Durban — Residents of uThukela District Municipality in KwaZulu-Natal said they were frustrated with the water challenges in their area.
The leader of the DA in KZN, Francois Rodgers, took the media on a tour of the Ezakheni waterworks on Tuesday.
The uThukela district is managed by the IFP.
Rodgers gave the uThukela district leadership 72 hours to submit a report on the failures and alleged looting of funds at the Ezakheni water pump station.
Rodgers said the DA had discovered that the six industrial pumps that were locally manufactured by a South African manufacturer called APE were removed in April and were to be written off by a third party. Rodgers added that APE monitored these pumps remotely via telemetry and confirmed that the pumps incurred no damage during the April 2022 floods.
“APE has also not been afforded the opportunity to inspect these pumps as provided for in the warranted agreement,” Rodgers said.
Rodgers said more than 70 000 residents alongside businesses in Ladysmith did not have water almost daily.
“The situation has been allowed to deteriorate to such a degree that the financial viability of the whole municipality is in jeopardy. Currently, only 30% of rates are being paid as residents turn their backs on the district due to seeing the bad service delivery. If the IFP fails to table the report, the DA will have to reconsider its support of the IFP in the district,” Rodgers said.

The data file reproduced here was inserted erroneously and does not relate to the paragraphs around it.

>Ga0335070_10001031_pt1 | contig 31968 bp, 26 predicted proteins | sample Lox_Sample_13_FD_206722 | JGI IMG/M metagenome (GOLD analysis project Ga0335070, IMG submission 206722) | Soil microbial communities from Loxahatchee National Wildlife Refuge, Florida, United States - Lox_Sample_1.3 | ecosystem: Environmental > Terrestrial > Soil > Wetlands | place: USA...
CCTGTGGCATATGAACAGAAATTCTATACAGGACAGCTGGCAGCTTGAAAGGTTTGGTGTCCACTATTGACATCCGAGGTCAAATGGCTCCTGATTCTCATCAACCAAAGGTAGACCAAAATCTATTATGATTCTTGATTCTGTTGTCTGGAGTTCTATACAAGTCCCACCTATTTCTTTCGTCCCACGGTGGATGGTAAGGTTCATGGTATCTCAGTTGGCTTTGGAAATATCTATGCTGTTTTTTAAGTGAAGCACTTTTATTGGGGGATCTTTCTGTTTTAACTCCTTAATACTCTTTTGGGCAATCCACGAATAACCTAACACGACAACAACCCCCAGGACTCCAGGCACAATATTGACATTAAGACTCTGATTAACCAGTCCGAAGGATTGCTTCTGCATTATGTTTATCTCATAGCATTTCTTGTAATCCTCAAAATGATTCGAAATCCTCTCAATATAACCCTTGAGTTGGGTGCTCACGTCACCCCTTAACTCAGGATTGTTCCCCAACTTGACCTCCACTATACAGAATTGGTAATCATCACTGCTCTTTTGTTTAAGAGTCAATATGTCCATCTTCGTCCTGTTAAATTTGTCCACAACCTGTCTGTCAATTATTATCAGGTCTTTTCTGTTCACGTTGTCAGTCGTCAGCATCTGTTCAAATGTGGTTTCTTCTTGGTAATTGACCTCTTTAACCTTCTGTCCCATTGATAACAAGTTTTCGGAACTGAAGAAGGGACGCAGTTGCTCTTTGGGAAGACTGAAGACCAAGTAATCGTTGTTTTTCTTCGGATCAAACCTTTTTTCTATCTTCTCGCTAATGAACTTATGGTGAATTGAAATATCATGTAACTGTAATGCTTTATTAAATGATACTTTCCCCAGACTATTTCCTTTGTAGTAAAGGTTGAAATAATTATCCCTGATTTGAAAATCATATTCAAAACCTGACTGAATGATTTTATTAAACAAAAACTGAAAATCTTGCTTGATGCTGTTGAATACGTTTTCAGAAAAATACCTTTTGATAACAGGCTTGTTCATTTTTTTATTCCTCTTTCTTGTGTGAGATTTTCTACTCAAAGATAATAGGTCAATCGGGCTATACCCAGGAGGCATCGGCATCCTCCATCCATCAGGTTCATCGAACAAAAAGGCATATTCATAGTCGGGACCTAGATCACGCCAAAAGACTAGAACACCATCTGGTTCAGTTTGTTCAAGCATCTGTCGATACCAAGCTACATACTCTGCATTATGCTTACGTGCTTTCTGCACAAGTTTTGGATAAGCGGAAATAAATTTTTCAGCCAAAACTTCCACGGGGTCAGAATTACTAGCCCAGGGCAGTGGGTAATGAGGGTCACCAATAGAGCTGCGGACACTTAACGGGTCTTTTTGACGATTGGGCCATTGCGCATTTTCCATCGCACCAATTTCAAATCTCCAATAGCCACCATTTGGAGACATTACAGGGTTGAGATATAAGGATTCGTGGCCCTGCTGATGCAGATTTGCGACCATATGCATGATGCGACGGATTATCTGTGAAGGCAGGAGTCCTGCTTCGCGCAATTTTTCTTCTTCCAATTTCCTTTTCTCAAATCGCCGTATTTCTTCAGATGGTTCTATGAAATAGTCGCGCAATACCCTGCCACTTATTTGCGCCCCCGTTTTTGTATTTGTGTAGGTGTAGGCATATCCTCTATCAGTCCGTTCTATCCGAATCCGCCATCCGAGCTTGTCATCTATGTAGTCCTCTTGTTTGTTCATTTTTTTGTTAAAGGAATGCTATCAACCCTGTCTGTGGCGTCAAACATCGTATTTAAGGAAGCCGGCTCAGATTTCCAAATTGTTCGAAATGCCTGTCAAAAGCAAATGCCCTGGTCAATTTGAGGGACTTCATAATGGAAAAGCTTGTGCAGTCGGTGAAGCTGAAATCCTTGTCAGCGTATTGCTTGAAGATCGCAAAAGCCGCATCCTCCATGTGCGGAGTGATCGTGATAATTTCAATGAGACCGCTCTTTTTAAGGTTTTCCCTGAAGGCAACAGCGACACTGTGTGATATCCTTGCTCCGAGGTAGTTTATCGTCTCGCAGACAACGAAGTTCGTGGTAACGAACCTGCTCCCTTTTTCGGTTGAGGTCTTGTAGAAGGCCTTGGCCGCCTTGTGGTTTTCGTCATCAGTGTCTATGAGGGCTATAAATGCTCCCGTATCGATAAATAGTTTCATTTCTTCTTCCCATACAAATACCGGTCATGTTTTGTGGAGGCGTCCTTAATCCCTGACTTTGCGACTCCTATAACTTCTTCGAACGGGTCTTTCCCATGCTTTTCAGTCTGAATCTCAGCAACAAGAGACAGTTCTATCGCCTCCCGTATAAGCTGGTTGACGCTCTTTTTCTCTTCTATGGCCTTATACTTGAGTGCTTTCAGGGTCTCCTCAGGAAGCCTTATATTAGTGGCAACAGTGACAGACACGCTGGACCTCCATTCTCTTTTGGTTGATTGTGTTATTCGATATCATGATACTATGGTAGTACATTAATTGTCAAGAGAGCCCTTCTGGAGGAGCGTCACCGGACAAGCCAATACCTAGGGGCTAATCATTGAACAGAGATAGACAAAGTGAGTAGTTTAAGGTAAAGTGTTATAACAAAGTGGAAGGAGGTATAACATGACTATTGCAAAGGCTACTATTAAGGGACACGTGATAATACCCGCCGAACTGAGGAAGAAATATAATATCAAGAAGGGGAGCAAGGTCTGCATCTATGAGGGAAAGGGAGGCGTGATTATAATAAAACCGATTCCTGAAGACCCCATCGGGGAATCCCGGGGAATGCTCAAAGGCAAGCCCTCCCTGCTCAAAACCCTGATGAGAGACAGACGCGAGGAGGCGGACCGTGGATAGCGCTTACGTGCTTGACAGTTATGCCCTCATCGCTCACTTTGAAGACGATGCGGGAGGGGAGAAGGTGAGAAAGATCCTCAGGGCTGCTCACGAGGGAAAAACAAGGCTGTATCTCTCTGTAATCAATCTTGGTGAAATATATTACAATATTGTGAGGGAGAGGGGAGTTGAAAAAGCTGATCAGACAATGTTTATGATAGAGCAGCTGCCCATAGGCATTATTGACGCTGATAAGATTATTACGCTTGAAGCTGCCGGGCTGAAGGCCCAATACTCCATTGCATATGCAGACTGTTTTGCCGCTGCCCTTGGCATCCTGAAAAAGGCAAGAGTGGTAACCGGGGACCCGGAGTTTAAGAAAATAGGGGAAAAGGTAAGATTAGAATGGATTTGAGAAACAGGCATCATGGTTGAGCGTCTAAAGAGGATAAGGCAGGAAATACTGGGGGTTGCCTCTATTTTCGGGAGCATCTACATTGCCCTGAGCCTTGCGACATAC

The IFP did not respond to questions posed to them by publication.
Suran Magan from Hillside said whenever he makes enquiries at the call centre about not having water, he is told the water pump stations are broken or not working. He said he was always prepared with water bottles as not having water was now the norm.
“I have about 70 water bottles in my house filled with water because we are always without,” he said.
Iqbal Khan from Leonardsville said not a day goes by without the water supply being cut in the area. He said this was affecting the education of children.
“Children cannot go to school every day because there is constantly no water. They have to carry water bottles,” said Khan.
A police officer who did not want to be named said what they were going through at the eZakheni police station was a “disgrace” because they could not use the toilets and some had to relieve themselves outside the station.
He said it was more difficult for female police officers.
“We have to move the prisoners to the Ladysmith police station because it does not constantly have the water challenges that we have. Hygiene at the station was a major issue because of the lack of water,” he said.
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